GINA, GUYANA, Tuesday, September 20, 2016
Guyana is preparing to address the influx of air traffic with the expansion of the main port-of-entry, the Cheddi Jagan International Airport (CJIA), Timehri.
The Guyana Civil Aviation Authority (GCAA) is hosting a three -day course on Airport and Air Navigation Service Provider Principles of Economics Regulation for staff to better service the sector.
Retired lieutenant Colonel Egbert Field, Director General of the GCAA explained that the expansion of the airport will see more aircraft flying in, more frequently, which will result in an increase in tourism and combined with the oil industry, an increase in travelling.
The GCAA Director General was addressing participating regulators, airport operators and air navigation service providers from CJIA, Eugene F. Correira Airport, Air Services Limited, Trans Guyana Airways and Roraima Airways among others, today at the GCAA headquarters in Kingston.
Field, in highlighting the content and scope of the course, explained to the participants that the sessions will enable them to learn how to calculate the cost of capital for infrastructure and set efficient targets. He said, “You’ll be covering competition and economic regulation forms of control, (and) cost of capital.”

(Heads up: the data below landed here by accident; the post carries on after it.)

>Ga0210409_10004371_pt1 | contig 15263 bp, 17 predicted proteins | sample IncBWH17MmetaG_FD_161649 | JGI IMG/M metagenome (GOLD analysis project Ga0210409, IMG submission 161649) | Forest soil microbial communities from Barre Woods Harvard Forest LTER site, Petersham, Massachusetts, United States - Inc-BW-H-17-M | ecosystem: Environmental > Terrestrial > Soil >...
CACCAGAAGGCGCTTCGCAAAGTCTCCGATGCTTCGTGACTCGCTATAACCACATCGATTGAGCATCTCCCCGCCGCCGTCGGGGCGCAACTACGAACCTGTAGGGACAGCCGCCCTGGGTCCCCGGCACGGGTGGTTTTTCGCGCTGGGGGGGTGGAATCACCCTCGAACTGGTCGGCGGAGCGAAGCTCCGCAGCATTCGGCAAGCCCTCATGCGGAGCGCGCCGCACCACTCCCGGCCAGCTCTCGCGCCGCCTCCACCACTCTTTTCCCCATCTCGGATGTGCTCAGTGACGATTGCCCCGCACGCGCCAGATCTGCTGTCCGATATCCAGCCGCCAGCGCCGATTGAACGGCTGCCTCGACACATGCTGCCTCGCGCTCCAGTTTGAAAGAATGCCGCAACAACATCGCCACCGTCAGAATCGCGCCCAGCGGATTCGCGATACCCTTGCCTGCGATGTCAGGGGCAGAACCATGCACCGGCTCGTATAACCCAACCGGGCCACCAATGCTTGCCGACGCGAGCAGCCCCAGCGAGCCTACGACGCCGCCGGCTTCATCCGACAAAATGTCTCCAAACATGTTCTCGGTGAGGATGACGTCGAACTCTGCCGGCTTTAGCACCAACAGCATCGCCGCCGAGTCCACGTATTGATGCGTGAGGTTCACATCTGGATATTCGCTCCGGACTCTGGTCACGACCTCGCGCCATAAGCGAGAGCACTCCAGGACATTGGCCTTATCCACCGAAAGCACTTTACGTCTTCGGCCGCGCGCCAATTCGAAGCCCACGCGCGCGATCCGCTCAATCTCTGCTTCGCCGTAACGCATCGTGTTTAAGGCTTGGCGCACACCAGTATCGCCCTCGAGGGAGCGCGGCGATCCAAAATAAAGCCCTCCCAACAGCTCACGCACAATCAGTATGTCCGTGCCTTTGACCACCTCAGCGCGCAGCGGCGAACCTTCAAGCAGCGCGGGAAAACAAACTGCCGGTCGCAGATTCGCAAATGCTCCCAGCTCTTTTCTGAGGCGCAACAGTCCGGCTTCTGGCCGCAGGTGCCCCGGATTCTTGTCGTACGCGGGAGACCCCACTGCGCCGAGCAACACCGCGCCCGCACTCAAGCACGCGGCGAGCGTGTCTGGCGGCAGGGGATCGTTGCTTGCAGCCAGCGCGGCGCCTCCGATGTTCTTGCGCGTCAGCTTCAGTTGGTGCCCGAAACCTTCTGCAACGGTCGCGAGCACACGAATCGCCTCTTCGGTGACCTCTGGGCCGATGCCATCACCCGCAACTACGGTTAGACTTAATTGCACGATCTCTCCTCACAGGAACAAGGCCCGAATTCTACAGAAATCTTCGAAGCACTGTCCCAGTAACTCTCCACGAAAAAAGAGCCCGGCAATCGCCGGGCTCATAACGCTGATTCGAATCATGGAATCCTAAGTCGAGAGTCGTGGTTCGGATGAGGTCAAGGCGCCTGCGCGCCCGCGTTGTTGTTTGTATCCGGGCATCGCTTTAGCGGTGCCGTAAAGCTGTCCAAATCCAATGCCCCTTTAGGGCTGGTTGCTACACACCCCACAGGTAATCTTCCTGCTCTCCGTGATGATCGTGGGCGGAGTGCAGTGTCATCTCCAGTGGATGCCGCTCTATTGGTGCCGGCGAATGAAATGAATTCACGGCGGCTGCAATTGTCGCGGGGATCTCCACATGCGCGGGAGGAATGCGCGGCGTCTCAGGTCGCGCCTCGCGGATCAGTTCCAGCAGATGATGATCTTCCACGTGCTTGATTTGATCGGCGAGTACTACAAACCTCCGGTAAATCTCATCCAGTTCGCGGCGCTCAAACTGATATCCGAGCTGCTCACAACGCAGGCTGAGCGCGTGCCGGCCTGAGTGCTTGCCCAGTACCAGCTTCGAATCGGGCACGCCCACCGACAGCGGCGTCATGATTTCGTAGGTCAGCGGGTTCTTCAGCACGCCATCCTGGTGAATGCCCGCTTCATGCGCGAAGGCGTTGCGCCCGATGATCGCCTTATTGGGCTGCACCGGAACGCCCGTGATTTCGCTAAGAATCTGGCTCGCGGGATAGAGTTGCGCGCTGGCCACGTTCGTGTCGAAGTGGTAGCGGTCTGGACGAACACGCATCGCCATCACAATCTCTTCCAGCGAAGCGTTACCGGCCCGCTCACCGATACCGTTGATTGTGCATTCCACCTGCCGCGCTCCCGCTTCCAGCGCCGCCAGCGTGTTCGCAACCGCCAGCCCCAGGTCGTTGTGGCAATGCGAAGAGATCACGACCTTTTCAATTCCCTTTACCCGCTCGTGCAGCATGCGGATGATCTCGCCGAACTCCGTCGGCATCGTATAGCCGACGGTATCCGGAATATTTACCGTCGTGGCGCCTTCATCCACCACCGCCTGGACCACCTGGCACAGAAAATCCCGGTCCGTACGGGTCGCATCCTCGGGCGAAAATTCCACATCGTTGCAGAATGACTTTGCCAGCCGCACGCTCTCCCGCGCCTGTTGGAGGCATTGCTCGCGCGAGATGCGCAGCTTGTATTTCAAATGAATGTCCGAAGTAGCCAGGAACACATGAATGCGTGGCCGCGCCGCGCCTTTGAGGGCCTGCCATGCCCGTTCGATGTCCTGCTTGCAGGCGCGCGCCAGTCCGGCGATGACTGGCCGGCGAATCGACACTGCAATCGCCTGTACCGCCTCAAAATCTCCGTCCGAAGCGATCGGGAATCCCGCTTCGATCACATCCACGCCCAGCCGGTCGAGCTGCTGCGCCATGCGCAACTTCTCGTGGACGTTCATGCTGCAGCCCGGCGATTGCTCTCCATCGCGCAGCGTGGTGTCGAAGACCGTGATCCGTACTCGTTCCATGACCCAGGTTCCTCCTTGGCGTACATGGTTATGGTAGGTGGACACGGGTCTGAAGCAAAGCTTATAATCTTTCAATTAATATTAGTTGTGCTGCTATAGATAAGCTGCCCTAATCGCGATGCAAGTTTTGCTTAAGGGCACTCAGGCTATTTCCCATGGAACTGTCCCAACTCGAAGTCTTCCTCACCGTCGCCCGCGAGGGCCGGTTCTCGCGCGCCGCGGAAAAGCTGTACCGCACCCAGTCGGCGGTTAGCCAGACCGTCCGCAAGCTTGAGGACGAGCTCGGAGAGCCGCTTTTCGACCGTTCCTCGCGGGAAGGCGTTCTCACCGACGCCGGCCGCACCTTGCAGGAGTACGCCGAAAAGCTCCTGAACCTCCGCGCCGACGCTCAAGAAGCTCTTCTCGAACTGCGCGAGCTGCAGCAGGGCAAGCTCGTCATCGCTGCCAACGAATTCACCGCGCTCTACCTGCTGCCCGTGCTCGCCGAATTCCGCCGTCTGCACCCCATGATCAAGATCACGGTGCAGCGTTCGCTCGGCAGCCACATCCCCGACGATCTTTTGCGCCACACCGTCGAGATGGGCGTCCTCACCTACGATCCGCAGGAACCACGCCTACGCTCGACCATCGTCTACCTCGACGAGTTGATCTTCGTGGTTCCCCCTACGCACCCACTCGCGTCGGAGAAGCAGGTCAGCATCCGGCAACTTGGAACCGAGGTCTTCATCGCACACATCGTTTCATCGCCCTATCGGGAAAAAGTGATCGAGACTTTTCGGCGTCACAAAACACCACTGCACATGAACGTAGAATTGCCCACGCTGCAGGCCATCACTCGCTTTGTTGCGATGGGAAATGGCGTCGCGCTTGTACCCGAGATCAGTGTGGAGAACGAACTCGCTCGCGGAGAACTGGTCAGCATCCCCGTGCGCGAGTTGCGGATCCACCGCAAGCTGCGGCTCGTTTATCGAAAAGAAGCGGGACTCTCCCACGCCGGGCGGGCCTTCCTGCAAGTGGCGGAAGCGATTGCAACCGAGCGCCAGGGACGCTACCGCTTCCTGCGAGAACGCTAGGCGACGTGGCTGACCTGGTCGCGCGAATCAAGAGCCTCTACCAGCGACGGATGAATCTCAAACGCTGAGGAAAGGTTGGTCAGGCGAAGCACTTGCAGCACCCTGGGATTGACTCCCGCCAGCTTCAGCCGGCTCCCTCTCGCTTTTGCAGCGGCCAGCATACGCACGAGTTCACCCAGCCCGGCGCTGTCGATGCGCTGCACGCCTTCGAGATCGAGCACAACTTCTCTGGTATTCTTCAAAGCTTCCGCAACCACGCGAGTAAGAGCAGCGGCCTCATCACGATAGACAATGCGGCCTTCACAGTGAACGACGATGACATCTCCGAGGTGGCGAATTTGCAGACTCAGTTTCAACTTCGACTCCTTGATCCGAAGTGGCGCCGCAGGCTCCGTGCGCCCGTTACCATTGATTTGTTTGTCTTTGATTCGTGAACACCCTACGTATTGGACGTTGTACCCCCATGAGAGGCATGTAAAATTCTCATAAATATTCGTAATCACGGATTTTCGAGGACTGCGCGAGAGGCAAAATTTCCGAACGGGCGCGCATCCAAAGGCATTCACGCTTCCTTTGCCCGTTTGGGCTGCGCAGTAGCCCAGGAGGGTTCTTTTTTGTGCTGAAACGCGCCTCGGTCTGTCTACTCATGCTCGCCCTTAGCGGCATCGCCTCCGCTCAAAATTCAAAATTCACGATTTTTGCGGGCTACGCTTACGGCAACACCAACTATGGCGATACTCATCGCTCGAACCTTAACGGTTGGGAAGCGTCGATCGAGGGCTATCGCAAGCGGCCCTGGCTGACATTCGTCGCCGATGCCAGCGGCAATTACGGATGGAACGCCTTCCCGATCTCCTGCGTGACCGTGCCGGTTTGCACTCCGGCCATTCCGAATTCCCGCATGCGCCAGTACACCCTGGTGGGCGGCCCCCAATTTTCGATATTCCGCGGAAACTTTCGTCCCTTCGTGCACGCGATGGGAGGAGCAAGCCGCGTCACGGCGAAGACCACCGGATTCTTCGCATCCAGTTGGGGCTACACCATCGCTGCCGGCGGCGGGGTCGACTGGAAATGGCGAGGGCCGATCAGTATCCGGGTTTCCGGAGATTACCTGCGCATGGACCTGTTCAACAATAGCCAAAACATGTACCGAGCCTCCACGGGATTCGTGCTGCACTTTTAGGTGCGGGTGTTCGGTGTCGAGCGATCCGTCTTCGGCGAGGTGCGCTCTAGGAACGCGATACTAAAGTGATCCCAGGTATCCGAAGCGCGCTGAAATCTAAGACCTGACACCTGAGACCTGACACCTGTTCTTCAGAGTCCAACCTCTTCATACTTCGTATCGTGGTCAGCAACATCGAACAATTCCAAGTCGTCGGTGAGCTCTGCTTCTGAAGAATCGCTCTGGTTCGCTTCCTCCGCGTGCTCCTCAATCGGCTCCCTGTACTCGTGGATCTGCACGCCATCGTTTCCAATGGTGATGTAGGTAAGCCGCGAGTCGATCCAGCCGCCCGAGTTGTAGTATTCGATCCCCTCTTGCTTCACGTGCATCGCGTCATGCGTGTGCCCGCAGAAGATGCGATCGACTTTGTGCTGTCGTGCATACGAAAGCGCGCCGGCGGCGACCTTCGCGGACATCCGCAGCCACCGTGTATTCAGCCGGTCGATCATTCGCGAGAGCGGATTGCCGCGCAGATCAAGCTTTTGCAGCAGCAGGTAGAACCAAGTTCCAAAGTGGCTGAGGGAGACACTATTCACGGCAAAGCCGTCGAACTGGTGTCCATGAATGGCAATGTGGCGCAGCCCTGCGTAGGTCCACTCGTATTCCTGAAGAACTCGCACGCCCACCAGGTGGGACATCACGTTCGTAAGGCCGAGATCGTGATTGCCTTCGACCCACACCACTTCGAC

Field encouraged the participants to absorb what was being taught. “You’re from the various industries or from the various entities, it will be very important to this movement forward in our economy,” he said.
The course is being conducted by the United Kingdom OXERA Consultancy company, which works with companies and governments around the world on economic issues connected with competition, finance, regulation and litigation.
Facilitator of the training, Andrew Meaney from OXERA Consultancy explained that the training provided will bring international best practices in economic regulations. “We feel that aviation is really important economically, and can drive the economy, and an economic regulation is at the core of that,” Meaney explained.
Therefore, making sure that airports build and develop and improve the necessary international connections, one needs to ensure that the appropriate fees are charged, Meaney said.
“People like you and me don’t want to pay a high air fare so economic relation is really about that balance between what the airports need to develop and build, a strong economy, and what you and I need as we use aviation to travel,” Meaney pointed out.
Economic regulation and the economics of air transport is part of the GCAA’s initiatives to boost operations within the aviation sector.
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